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Eumi Lee on Mugshots on the Internet

Published on: Author: Hadar Aviram

Jon Ronson’s recent book So You’ve Been Publicly Shamed examines the plight of people whose reputations were besmirched online and their efforts to restore their good names. The combination of the availability of a breathtaking amount of information on individuals and the sanctimoniousness of call-out culture creates a “perfect storm,” in which a sullied reputation is… Continue reading

Jaime King on the Anti-Competitive Potential of Cross-Market Mergers in Health Care

Published on: Author: Robin Feldman

What drives health care costs ever higher? Consolidation may be playing a key role. In this context, Professor Jaime King’s contribution to the St. Louis University Annual Health Law Symposium, “The Anti-Competitive Potential of Cross-Market Mergers in Health Care” (coauthored with Erin C. Fuse Brown), is a clarion call for antitrust authorities to consider seriously… Continue reading

Ben Depoorter on the Moral-Hazard Effect of Liquidated Damages

Published on: Author: Jared Ellias

When a principal hires an agent to perform a task, she puts herself at risk of sustaining losses resulting from the agent’s lack of effort. For example, consider a homeowner who hires a plumber to fix a pipe. The plumber can choose to put forth great effort toward a long-lasting fix or to put forth… Continue reading

Scott Dodson on Jurisdiction in the Trump Era

Published on: Author: Rick Marcus

Scott Dodson is rightly regarded as “Mr. Jurisdiction” among American legal academics. He has written a spate of articles about many different jurisdictional issues that establish him as the leading authority of his generation on these subjects. In Jurisdiction in the Trump Era, a contribution to a symposium with Fordham Law Review, he draws on this expertise to… Continue reading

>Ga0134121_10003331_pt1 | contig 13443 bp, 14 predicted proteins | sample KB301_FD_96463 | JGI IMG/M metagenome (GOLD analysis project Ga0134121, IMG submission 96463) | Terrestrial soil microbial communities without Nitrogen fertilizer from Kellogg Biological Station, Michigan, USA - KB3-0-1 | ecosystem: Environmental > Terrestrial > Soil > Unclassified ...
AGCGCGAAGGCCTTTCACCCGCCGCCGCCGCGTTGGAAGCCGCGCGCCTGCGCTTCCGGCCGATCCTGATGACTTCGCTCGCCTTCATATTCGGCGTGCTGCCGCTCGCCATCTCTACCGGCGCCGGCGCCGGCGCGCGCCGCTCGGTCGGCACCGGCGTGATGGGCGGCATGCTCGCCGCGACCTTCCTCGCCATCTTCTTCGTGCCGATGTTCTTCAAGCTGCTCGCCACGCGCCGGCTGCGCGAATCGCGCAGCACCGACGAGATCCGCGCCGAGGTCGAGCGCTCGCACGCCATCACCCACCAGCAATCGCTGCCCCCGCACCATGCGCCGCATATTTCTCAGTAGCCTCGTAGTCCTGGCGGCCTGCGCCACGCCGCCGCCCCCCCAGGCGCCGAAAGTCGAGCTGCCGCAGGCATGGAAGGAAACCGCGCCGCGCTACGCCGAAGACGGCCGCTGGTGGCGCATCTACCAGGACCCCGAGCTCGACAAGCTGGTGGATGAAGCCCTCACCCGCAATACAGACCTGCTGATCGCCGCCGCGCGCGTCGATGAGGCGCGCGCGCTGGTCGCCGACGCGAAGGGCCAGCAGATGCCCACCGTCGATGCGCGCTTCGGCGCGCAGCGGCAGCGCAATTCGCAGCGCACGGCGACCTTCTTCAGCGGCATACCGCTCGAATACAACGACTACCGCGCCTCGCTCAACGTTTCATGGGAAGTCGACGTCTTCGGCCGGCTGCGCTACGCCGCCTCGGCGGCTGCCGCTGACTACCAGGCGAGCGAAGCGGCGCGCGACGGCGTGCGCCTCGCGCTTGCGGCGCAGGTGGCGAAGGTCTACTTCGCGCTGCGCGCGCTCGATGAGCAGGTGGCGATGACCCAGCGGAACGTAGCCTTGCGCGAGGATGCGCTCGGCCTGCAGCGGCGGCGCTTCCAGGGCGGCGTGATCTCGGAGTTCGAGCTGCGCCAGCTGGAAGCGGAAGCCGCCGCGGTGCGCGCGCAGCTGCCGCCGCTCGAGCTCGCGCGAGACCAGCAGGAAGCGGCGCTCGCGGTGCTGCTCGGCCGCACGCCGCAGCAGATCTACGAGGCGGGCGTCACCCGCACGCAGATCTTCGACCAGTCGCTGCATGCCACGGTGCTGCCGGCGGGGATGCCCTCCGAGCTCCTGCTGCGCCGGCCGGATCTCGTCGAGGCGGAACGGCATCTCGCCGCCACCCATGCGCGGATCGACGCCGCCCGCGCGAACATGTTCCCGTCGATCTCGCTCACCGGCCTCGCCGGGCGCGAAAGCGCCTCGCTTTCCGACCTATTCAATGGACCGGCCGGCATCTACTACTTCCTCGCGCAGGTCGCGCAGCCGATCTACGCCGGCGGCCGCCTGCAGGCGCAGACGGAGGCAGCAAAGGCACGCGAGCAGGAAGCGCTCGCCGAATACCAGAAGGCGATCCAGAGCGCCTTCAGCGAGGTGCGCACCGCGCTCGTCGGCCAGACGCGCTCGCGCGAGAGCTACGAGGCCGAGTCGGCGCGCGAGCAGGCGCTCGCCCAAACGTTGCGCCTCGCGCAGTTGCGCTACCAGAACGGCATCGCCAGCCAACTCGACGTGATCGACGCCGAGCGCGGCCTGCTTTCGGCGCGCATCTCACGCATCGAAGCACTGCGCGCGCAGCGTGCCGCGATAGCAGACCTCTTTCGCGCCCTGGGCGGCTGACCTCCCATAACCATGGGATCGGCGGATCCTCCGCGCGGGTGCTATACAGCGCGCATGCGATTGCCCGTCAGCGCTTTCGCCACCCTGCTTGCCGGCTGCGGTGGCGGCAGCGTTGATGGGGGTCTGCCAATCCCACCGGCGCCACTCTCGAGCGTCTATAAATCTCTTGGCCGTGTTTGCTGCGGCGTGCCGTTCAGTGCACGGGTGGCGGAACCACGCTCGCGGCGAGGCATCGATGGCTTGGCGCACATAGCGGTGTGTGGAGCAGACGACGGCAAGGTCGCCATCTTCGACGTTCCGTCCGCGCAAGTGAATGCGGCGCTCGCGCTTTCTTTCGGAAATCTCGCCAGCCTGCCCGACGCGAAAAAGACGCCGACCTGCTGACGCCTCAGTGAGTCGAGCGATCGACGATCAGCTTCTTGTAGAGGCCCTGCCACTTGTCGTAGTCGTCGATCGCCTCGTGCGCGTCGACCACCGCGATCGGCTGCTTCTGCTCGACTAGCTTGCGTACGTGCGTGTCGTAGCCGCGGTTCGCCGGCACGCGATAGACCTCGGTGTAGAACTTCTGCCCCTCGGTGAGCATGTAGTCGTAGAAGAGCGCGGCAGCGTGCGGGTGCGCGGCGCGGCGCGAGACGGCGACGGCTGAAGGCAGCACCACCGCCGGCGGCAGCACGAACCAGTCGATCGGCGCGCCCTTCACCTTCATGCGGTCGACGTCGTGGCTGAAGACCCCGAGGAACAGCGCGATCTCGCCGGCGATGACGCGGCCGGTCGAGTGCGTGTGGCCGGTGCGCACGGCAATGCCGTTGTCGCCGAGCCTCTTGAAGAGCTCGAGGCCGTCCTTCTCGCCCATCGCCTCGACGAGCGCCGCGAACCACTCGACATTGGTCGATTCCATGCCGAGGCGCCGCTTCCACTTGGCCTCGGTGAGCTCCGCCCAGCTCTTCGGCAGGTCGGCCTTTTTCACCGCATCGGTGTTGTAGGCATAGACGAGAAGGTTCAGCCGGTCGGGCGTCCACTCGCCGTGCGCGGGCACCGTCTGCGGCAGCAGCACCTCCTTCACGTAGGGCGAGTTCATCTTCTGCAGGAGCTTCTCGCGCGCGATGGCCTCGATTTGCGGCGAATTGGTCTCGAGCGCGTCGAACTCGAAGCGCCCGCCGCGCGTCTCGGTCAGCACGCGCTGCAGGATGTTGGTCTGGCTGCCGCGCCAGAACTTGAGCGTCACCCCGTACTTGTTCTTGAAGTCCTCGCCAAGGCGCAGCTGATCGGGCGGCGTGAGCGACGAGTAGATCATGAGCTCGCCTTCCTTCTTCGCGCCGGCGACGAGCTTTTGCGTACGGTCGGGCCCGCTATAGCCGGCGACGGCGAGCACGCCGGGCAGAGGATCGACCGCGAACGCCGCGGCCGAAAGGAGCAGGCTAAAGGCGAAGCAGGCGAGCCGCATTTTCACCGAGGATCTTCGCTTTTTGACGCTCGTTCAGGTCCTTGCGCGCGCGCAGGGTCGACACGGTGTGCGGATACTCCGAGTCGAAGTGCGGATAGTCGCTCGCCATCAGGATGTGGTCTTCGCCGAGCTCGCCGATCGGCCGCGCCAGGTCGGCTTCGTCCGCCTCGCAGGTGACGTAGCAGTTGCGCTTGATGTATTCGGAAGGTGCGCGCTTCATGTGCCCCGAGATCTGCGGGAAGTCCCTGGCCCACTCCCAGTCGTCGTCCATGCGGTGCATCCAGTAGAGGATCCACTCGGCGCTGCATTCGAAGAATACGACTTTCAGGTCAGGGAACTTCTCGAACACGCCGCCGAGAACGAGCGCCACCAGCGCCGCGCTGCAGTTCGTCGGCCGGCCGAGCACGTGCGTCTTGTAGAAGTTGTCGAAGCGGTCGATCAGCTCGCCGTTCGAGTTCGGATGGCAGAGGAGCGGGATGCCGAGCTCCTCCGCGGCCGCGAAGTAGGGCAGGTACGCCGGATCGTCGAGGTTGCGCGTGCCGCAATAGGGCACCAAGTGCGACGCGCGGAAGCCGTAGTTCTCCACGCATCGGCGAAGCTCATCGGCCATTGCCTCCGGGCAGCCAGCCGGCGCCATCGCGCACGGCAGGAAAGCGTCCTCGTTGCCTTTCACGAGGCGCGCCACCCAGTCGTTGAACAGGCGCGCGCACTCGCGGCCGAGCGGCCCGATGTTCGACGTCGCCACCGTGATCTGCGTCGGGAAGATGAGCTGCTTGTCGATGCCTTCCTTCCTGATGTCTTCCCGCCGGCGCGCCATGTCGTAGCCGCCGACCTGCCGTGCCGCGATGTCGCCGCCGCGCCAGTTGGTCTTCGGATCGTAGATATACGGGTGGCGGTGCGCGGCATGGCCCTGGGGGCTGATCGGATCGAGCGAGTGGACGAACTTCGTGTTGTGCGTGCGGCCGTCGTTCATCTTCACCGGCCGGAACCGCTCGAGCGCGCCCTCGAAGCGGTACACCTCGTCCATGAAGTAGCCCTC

Binyamin Blum on the Legal History of Forensic Evidence

Published on: Author: Reuel Schiller

At the center of Binyamin Blum’s prize-winning article “The Hounds of Empire: Forensic Dog Tracking in Britain and its Colonies, 1888-1953,” 35 Law and History Review 621 (2017), is a counterintuitive narrative. An uninformed reader (such as yours truly) could be forgiven for believing that modern, “scientific,” forensic techniques—fingerprinting, tool marking, analysis of skeletal remains,… Continue reading

Scott Dodson on Reconceptualizing Jurisdiction

Published on: Author: Zach Price

My colleague Scott Dodson has established himself as one of the country’s leading civil procedure scholars by tackling some of the subject’s trickiest puzzles. In a recent article in the Georgetown Law Journal called “Jurisdiction and Its Effects,” Professor Dodson has done it again, training his sights on the vexed subject of jurisdiction. Professor Dodson… Continue reading

Zach Price on Reliance on Executive Nonenforcement

Published on: Author: Scott Dodson

In “Reliance on Nonenforcement,” appearing in the William & Mary Law Review, my brilliant colleague Zach Price continues his leading work on executive–branch nonenforcement, an issue that has risen to the forefront in an era of divided and polarized politics. The idea of executive nonenforcement is straightforward and has a long pedigree. Has a police… Continue reading

Morris Ratner on Unbundled Legal Services

Published on: Author: Scott Dodson

In a recent colloquium contribution titled “Restraining Lawyers: From ‘Cases’ to ‘Tasks’” published in Fordham Law Review, my colleague Morris Ratner, one of the most incisive voices on the intersection of the Federal Rules of Civil Procedure and the actual business model of attorney litigation, dissects the traditional “case” as the unit of measure for… Continue reading

Chimène Keitner on International-Law Immunities in Civil Cases

Published on: Author: Naomi Roht-Arriaza

In a forthcoming book chapter entitled Immunities of Foreign Officials from Civil Jurisdiction, Professor Chimène Keitner takes on one of the more perplexing issues in international law: the immunity of state officials from civil suit. Does the sovereign equality of states—a fundamental rule of the international system—require that state officials be treated like the state… Continue reading